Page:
The Association of the British Pharmaceutical Industry (ABPI) has confirmed that it is challenging new rules put in place from 1 April 2017 in the UK by the National Institute for Health and Care Excellence (NICE) and NHS England, by way of an application for judicial review of the rules by the UK High Court. ABPI argue that two rules in particular could have a significant impact on patient access to new and innovative medicines.
The first is a £20 million “Budget Impact Test (BIT)”, which will apply to medicines that have been deemed cost-effective by NICE but are forecast to cost the NHS more than £20m a year in any of their first three years of use following NICE-approval. Under the new regime, any medicine that passes the £20m threshold will have to undergo a separate negotiation process with NHS England before it will be made available to the public. Manufacturers may therefore, in essence, face a second level of price-discounting, as many are required to offer “patient access scheme” discounts in order to pass NICE’s initial cost-effectiveness threshold. In circumstances where the commercial agreement between the parties still exceeds the £20m BIT threshold, NHS England will discuss potential variations to the medicine’s funding requirements with NICE. During any such discussions, NHS England will be expected to provide NICE with information including: the relevant provisions of the commercial agreement, the duration and justification for the proposed variation and an assessment of the impact on patients eligible for treatment under the guidance but whose treatment will be delayed because of the funding variation.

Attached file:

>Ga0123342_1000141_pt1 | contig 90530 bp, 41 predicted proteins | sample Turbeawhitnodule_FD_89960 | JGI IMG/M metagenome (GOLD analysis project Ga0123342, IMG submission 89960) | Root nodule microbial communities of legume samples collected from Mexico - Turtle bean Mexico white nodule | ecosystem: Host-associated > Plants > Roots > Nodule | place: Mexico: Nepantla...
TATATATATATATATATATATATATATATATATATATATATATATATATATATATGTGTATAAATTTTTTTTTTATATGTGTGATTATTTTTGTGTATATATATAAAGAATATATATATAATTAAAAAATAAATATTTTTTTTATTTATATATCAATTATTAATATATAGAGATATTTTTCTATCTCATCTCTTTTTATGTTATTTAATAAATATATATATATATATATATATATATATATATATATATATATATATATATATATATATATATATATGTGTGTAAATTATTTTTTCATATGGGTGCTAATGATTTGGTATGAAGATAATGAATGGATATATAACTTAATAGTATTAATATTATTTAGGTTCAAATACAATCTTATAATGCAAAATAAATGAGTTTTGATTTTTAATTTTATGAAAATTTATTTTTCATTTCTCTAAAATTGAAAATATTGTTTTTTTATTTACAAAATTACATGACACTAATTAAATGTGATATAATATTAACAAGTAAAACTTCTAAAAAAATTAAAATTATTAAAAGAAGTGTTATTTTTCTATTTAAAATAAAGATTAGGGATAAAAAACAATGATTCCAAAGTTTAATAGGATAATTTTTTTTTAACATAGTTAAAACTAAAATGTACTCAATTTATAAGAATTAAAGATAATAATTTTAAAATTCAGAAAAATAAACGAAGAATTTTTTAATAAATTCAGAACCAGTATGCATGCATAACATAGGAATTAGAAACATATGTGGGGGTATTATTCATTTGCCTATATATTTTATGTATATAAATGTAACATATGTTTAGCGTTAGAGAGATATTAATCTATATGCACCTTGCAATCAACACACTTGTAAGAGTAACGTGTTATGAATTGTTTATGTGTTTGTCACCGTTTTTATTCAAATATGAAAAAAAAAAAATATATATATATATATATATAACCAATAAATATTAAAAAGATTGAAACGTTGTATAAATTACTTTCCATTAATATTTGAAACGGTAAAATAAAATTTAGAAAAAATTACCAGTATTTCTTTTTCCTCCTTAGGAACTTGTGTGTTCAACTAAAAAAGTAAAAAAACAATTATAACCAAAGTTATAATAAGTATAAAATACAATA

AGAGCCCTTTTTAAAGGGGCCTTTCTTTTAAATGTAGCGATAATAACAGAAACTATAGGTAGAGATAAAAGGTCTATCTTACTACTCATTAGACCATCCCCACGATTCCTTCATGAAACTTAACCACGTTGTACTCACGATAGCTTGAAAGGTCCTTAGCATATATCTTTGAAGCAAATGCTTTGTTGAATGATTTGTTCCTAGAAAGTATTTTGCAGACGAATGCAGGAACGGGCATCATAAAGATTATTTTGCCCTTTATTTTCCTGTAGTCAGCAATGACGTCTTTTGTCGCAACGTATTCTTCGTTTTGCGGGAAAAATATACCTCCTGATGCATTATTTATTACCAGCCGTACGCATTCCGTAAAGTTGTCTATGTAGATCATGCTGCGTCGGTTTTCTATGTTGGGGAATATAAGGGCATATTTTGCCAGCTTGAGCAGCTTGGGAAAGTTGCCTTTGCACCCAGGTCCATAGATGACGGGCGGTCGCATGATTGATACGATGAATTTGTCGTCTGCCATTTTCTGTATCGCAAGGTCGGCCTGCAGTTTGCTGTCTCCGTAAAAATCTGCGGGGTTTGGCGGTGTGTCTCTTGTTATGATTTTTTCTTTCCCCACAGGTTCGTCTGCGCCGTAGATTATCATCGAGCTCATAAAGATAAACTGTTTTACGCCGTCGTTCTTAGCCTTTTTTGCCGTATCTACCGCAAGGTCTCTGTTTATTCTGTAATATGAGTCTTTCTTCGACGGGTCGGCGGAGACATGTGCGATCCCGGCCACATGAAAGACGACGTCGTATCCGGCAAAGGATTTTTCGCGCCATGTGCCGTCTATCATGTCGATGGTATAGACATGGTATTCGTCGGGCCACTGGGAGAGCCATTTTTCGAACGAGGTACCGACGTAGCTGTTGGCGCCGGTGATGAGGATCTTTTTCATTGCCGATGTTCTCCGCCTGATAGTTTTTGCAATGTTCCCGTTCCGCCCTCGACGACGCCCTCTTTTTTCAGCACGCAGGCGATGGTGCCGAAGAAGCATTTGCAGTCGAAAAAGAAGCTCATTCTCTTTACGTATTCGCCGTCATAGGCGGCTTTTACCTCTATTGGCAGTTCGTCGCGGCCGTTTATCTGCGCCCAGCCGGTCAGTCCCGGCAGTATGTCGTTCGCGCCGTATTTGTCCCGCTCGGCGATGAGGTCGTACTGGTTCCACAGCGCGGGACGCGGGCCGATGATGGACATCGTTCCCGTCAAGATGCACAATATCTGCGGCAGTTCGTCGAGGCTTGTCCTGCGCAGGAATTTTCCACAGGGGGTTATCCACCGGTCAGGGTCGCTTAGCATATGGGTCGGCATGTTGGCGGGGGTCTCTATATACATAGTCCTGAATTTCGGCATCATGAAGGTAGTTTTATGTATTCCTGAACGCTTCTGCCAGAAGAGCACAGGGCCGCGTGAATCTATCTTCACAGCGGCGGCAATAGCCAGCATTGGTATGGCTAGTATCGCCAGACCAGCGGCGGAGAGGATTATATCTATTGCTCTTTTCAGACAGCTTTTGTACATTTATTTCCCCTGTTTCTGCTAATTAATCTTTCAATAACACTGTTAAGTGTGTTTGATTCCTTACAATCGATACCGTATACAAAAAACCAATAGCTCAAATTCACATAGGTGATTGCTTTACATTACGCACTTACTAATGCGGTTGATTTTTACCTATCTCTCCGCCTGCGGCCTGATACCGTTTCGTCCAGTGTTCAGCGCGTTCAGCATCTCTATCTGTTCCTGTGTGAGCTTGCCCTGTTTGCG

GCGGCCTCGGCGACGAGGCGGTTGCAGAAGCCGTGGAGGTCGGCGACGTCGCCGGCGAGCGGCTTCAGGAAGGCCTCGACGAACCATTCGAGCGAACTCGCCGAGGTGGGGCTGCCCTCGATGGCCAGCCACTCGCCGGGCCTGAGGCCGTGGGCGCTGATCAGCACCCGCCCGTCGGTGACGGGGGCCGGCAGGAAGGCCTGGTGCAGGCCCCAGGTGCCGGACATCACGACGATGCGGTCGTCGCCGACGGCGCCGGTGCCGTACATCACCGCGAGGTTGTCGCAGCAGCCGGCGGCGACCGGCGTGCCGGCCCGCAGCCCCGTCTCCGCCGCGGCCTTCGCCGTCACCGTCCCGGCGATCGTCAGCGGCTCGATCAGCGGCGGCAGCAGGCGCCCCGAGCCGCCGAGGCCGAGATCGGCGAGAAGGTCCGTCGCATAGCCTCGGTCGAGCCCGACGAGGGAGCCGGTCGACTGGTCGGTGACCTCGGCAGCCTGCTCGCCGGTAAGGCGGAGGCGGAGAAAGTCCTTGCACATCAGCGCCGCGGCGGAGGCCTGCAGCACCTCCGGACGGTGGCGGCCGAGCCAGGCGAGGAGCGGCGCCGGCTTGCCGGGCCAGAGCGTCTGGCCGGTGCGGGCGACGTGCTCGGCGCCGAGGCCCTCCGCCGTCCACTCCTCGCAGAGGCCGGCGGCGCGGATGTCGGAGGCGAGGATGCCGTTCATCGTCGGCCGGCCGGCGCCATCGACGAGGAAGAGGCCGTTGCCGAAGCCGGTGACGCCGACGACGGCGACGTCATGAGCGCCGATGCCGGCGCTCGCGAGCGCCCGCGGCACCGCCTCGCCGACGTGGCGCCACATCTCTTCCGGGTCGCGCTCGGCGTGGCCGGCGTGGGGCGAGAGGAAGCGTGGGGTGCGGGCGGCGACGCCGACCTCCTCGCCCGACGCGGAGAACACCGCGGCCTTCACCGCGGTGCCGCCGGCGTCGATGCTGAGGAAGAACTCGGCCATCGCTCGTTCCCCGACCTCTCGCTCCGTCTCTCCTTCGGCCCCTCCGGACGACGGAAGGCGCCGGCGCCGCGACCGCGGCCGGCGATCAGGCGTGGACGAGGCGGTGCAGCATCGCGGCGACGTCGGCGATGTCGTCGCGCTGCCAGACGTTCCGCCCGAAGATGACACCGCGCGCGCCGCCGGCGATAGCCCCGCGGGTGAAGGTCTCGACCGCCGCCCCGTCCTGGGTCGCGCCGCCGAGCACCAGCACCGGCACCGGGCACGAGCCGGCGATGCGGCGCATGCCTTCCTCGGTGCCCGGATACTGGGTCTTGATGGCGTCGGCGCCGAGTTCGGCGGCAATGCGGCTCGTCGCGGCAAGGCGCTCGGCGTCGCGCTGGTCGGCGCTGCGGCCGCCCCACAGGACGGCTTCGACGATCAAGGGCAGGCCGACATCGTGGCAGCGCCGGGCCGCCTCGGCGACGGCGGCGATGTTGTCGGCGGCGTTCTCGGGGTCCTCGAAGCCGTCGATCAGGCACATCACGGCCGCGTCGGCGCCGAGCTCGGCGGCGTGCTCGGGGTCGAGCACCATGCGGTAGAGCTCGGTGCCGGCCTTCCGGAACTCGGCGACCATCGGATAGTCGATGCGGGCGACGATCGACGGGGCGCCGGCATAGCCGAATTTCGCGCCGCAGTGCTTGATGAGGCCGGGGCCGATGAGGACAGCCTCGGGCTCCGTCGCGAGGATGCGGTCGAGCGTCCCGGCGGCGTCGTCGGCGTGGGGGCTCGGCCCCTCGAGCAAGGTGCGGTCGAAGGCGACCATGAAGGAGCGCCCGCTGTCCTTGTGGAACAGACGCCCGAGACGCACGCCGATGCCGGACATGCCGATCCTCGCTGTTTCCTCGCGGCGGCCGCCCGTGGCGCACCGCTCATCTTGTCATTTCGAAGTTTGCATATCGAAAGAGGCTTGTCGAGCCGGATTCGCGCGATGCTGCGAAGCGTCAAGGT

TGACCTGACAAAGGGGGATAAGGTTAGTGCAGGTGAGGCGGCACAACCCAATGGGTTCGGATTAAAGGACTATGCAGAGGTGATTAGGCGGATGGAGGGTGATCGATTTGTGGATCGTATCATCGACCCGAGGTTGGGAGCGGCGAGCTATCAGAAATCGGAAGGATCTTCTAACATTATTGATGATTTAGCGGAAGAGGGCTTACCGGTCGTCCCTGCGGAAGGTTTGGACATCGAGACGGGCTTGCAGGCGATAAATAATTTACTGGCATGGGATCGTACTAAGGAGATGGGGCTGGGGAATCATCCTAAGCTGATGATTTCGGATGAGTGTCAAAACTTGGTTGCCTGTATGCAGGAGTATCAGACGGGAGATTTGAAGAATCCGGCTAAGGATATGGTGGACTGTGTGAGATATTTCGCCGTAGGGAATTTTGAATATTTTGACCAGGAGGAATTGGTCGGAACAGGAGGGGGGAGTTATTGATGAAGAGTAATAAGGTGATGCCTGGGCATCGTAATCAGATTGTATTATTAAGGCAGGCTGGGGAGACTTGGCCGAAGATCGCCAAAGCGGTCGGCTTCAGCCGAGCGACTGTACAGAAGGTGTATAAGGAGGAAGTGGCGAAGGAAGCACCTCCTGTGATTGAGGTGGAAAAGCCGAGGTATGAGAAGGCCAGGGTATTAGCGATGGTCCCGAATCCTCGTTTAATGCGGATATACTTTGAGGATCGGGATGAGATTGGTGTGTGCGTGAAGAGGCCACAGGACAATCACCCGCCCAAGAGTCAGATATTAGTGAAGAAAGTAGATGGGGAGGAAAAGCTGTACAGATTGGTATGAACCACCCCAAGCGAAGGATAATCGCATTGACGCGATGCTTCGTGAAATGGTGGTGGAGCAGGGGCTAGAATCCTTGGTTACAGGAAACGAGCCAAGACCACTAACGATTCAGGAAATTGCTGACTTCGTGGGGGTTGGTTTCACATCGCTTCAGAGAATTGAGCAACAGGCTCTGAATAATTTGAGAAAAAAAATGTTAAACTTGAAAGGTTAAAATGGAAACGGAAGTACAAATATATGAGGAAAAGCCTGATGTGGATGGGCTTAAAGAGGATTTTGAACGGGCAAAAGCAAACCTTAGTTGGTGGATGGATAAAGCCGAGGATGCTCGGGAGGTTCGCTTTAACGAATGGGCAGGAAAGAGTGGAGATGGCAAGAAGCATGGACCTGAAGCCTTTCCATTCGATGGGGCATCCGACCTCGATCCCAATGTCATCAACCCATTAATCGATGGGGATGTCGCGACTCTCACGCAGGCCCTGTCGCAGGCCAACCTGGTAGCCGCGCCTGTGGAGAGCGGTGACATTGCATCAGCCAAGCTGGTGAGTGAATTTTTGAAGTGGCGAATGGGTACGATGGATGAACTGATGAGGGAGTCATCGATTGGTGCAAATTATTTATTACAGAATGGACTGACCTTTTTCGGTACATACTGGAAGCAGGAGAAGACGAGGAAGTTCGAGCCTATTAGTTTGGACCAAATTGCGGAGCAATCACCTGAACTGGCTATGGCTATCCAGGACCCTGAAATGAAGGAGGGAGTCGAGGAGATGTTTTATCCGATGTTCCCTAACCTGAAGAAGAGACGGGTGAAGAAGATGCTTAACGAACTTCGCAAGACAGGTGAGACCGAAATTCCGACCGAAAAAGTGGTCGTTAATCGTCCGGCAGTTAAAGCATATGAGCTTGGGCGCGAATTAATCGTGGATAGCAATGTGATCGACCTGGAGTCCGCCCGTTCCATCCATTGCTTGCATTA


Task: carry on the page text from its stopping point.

The old rules allowed patients access to a drug within 90 days of a NICE approval but the BIT means NHS England will have up to three years to negotiate with pharmaceutical companies over price. By NICE’s own calculations, around one in five new drugs will be affected. At present, the impact of the BIT is to be reviewed by NICE and NHS England in 2020.
The new rules also hit drugs for very rare diseases. Under these rules, which ABPI is also challenging, treatments for very rare conditions up to £100,000 per quality life adjusted years (QALY) will be automatically funded from routine commissioning budgets. However, there is a concern that access to some current treatments of rare diseases (a number of which cost more than £500,000 per QALY) will be interrupted under the new rules.
A decision on the application from the High Court is expected within the next few months.